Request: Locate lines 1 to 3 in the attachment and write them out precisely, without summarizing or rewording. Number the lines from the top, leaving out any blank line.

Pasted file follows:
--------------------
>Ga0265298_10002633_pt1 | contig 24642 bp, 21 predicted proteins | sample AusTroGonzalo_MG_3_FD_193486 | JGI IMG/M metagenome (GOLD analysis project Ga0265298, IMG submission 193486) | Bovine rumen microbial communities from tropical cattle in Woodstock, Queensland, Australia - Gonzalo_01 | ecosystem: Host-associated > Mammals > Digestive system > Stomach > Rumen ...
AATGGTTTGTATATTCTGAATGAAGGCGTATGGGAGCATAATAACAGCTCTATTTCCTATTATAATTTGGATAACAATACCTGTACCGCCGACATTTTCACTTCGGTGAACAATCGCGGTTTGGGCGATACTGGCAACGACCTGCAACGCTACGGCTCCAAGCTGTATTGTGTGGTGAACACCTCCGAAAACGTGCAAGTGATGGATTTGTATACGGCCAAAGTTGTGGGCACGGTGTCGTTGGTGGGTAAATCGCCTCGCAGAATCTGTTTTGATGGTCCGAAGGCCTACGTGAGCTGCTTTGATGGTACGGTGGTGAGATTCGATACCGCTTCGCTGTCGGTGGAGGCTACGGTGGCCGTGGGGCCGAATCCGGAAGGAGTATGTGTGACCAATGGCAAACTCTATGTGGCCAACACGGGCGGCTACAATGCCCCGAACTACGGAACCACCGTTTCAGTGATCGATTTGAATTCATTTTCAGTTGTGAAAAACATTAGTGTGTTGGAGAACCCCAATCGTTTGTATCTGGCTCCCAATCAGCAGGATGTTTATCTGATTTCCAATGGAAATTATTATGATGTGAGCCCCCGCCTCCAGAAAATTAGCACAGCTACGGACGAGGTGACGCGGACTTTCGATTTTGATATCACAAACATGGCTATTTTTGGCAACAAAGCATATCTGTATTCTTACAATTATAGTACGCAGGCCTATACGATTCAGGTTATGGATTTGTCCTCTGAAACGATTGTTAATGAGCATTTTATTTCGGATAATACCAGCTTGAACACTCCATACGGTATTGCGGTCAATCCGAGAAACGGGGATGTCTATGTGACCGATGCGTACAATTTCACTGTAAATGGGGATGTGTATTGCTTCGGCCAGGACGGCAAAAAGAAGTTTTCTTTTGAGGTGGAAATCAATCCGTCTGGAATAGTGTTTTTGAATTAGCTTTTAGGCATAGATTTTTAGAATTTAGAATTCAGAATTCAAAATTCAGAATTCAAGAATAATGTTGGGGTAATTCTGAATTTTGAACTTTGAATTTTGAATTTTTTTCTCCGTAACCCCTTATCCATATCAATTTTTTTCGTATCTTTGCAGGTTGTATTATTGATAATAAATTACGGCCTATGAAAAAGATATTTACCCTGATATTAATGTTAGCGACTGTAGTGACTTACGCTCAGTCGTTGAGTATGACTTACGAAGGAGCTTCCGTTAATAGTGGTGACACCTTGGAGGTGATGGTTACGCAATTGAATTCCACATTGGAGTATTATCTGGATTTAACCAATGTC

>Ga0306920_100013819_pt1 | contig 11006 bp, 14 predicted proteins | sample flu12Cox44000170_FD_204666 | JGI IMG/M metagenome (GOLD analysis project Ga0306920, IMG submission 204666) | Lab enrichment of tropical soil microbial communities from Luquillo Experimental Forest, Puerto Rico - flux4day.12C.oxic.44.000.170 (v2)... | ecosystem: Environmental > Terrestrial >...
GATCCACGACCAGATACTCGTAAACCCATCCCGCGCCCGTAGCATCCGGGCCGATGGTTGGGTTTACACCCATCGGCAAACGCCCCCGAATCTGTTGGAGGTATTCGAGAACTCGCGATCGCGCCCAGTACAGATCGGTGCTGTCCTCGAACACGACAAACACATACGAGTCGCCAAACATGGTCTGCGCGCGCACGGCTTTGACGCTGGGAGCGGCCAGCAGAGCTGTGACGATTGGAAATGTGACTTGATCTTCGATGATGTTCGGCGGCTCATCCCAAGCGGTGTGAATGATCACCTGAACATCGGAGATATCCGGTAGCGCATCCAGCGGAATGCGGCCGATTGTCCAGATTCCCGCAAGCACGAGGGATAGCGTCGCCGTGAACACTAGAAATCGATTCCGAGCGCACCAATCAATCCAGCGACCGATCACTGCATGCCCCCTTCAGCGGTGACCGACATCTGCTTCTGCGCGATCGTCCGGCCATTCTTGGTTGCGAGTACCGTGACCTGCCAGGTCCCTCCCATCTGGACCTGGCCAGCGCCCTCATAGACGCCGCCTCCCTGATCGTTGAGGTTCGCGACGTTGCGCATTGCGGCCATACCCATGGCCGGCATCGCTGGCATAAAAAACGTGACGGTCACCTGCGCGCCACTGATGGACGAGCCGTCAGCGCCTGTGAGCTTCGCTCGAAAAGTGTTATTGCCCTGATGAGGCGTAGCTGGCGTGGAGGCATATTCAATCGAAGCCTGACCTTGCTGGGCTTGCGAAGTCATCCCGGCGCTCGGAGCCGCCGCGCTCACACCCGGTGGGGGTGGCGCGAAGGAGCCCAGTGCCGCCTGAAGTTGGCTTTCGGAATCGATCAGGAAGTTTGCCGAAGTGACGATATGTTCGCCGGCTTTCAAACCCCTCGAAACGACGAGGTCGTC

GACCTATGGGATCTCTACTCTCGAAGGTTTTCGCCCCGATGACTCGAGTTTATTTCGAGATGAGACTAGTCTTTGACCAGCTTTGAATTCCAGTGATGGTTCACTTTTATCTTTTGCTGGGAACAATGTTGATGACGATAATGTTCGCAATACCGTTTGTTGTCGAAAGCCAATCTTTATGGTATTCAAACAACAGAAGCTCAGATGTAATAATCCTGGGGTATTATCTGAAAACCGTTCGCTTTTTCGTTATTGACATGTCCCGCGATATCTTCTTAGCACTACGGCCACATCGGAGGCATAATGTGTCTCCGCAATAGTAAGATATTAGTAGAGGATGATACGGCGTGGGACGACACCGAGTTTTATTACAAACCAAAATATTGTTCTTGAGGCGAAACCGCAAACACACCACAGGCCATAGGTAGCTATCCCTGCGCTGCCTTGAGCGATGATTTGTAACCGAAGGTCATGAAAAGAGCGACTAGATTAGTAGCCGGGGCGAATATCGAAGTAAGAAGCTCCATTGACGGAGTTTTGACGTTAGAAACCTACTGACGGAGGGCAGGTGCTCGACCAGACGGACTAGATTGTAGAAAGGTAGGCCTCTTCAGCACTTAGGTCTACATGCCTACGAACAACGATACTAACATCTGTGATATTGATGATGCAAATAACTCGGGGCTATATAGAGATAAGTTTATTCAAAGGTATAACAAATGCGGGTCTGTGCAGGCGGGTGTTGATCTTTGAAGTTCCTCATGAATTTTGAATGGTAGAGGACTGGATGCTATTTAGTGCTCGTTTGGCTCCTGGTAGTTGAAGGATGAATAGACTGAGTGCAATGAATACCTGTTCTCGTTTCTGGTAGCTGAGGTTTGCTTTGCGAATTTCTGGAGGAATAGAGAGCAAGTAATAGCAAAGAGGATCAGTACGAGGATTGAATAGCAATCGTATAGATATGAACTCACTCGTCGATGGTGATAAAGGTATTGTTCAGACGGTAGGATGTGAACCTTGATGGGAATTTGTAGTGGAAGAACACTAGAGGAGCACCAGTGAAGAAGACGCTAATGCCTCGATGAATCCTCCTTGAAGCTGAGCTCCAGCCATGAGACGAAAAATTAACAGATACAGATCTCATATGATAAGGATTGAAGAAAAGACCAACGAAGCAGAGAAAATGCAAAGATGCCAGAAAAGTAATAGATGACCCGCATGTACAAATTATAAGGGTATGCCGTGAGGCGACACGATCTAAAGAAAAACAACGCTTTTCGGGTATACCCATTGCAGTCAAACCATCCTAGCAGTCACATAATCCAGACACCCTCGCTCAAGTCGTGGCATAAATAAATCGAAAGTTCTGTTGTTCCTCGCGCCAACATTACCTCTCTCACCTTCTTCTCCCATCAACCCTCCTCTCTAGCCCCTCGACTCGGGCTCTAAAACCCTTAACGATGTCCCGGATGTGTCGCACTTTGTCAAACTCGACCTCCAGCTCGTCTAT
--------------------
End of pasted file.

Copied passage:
>Ga0265298_10002633_pt1 | contig 24642 bp, 21 predicted proteins | sample AusTroGonzalo_MG_3_FD_193486 | JGI IMG/M metagenome (GOLD analysis project Ga0265298, IMG submission 193486) | Bovine rumen microbial communities from tropical cattle in Woodstock, Queensland, Australia - Gonzalo_01 | ecosystem: Host-associated > Mammals > Digestive system > Stomach > Rumen ...
AATGGTTTGTATATTCTGAATGAAGGCGTATGGGAGCATAATAACAGCTCTATTTCCTATTATAATTTGGATAACAATACCTGTACCGCCGACATTTTCACTTCGGTGAACAATCGCGGTTTGGGCGATACTGGCAACGACCTGCAACGCTACGGCTCCAAGCTGTATTGTGTGGTGAACACCTCCGAAAACGTGCAAGTGATGGATTTGTATACGGCCAAAGTTGTGGGCACGGTGTCGTTGGTGGGTAAATCGCCTCGCAGAATCTGTTTTGATGGTCCGAAGGCCTACGTGAGCTGCTTTGATGGTACGGTGGTGAGATTCGATACCGCTTCGCTGTCGGTGGAGGCTACGGTGGCCGTGGGGCCGAATCCGGAAGGAGTATGTGTGACCAATGGCAAACTCTATGTGGCCAACACGGGCGGCTACAATGCCCCGAACTACGGAACCACCGTTTCAGTGATCGATTTGAATTCATTTTCAGTTGTGAAAAACATTAGTGTGTTGGAGAACCCCAATCGTTTGTATCTGGCTCCCAATCAGCAGGATGTTTATCTGATTTCCAATGGAAATTATTATGATGTGAGCCCCCGCCTCCAGAAAATTAGCACAGCTACGGACGAGGTGACGCGGACTTTCGATTTTGATATCACAAACATGGCTATTTTTGGCAACAAAGCATATCTGTATTCTTACAATTATAGTACGCAGGCCTATACGATTCAGGTTATGGATTTGTCCTCTGAAACGATTGTTAATGAGCATTTTATTTCGGATAATACCAGCTTGAACACTCCATACGGTATTGCGGTCAATCCGAGAAACGGGGATGTCTATGTGACCGATGCGTACAATTTCACTGTAAATGGGGATGTGTATTGCTTCGGCCAGGACGGCAAAAAGAAGTTTTCTTTTGAGGTGGAAATCAATCCGTCTGGAATAGTGTTTTTGAATTAGCTTTTAGGCATAGATTTTTAGAATTTAGAATTCAGAATTCAAAATTCAGAATTCAAGAATAATGTTGGGGTAATTCTGAATTTTGAACTTTGAATTTTGAATTTTTTTCTCCGTAACCCCTTATCCATATCAATTTTTTTCGTATCTTTGCAGGTTGTATTATTGATAATAAATTACGGCCTATGAAAAAGATATTTACCCTGATATTAATGTTAGCGACTGTAGTGACTTACGCTCAGTCGTTGAGTATGACTTACGAAGGAGCTTCCGTTAATAGTGGTGACACCTTGGAGGTGATGGTTACGCAATTGAATTCCACATTGGAGTATTATCTGGATTTAACCAATGTC

>Ga0306920_100013819_pt1 | contig 11006 bp, 14 predicted proteins | sample flu12Cox44000170_FD_204666 | JGI IMG/M metagenome (GOLD analysis project Ga0306920, IMG submission 204666) | Lab enrichment of tropical soil microbial communities from Luquillo Experimental Forest, Puerto Rico - flux4day.12C.oxic.44.000.170 (v2)... | ecosystem: Environmental > Terrestrial >...